Because Adam's sin affected the whole universe, it would also affect any alien. But as nonhumans, aliens would not be eligible for salvation (this is one reason we are confident that intelligent aliens do not exist). So baptizing an alien would be pointless at best, and a mockery at worst. Jesus did not die for Martians—only descendants of Adam can be saved.
See? Simple, isn't it?

So is Ken Ham, who offers this profound observation:
Secular astronomers claim that the universe evolved slowly over billions of years. But this conclusion does not come from the facts they see but from the assumptions they must make to interpret the unseen past. This issue of Answers, written by leading creation astronomers, shows how the facts actually line up with God's account of a recent creation but can't be explained by evolution over billions of years.
Ken's tight reasoning suffers only from prolixity. I can help him shorten his statement by removing excess words. For example, for “secular astronomers” read “astronomers.” For “creation astronomers,” read “cranks.”

All better now.

Sunday, January 02, 2011

Of two minds

Reflexive code-switching

Quentin Crisp once gave some encouraging advice about maintaining one's residence: “There is no need to do any housework at all. After the first four years the dirt doesn't get any worse.”

I have occupied my current domicile for more than a quarter-century, so I'm well past that initial quadrennium. Unfortunately, I do not have Crisp's strength of character. Once or twice a year I feel compelled to do—or at least try to do—some serious cleaning. The big problem, of course, is the clutter created by my ever-growing collection of books and papers.

At the conclusion of every semester, I feel the pressure of the responsibility to tidy up after myself. Stacks of books need to be picked up from tables and chairs and floors (and any other surface that is at least approximately flat) and shelved (occasionally with some attempt at an organizational rationale). Stacks of papers need to be picked up from those same locales and sorted into the filing cabinets or recycling bins.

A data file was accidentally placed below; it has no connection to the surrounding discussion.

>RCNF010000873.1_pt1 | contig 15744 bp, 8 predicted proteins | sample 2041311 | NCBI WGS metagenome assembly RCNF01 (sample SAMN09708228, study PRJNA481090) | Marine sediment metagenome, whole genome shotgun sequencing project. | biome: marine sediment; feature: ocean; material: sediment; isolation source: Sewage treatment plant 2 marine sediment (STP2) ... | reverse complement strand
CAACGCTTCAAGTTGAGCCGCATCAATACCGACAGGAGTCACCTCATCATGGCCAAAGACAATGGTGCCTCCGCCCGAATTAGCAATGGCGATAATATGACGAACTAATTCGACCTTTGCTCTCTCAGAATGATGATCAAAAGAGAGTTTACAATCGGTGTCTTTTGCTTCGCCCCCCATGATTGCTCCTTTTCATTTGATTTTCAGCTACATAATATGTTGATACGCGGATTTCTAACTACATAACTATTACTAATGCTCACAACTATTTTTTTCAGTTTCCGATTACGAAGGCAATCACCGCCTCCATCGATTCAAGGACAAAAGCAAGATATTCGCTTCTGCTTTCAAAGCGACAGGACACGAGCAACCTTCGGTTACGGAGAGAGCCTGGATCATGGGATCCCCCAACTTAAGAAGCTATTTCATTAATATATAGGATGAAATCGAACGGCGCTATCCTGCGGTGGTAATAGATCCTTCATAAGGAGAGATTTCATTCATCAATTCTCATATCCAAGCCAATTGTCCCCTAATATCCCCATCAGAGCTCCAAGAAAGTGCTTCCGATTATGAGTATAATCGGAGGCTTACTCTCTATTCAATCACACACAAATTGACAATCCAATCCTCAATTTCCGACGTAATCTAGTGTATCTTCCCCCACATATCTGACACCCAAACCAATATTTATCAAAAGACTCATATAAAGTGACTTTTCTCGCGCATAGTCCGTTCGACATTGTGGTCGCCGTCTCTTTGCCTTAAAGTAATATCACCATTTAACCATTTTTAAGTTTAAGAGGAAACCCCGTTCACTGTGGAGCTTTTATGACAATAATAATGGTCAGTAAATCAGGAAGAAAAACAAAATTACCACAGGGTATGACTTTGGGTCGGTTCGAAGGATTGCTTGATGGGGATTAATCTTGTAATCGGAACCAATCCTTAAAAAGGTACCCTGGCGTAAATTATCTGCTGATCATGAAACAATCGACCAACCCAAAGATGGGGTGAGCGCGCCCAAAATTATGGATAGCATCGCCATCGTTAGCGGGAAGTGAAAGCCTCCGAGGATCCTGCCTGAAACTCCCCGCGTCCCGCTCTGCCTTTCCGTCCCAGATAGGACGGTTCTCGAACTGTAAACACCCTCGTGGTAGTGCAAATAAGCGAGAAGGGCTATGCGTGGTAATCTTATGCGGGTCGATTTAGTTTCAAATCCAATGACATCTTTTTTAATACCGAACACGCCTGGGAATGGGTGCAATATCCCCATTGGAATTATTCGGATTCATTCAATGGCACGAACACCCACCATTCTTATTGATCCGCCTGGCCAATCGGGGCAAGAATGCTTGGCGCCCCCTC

The room I call my library is usually an especially grueling undertaking. It has long served as my home's emergency reservoir, its pressure-release valve, a place where random items get shoved out of the way. The shelves of the library's bookcases are packed to overflowing—those shelves that I can see, anyway. The lower ones are obscured by stacks of miscellany. I recently made an effort to cleanse the Augean library.

A funny thing about housework: I sometimes find myself channeling my paternal grandmother, who was always tidy as a pin (whatever that means). Hands on my hips, I'll gaze into the turmoil of the library and say, “Credo! Tal lástima!” Loosely translated, it means, “Can you believe it? What a disaster!” Another good word is porcaria, which means filth and evidently owes something to pigs (porcos).

In this frame of mind, it's easier to get down to work, occasionally muttering Avó’s favorite imprecations to myself under my breath. It's just a little weird, but it's okay. Whatever works. But I noticed something the other day that gave me pause.

I dug my fingers under a stack of old school papers and tugged at it, preparatory to lifting it up and moving it to a desk for sorting. My right hand slipped and I received a sudden and sharp paper cut on my index finger. I cried out involuntarily, but I did not shriek “Ow!” or “Ouch!” What I said—rather loudly—was “Ai!”

I was in Portuguese mode and I used a Portuguese cry of distress. As I sucked on my finger, distressed but bemused, I pondered this curious occurrence. Cries of pain, you know, are reflexive. You don't think about them. You just say them. (Thus a painful mishap could give away an undercover operative in a foreign land.) I tried to remember if this had happened before, but I could not recall for certain. I imagine it was standard operating procedure when I was little and Portuguese was my principal language, but my childhood memories are not that detailed.

In graduate school a few years ago, I learned for the first time about code-switching, the blurring of the boundary lines between languages in the speech of multilingual people. For me, it was just a new name for a phenomenon I had long been familiar with. Sometimes we grind the gears in our language transmission box as we shift among the languages we know. Since English has long been my dominant tongue, I don't experience this as often as I did in my youth, but apparently it's still there. Or, at least, my first language remains so embedded in my nervous system that I can still use some elements of it reflexively. I just need to be in the right mode.

Grandma would be so proud. (But not about the state of my library.)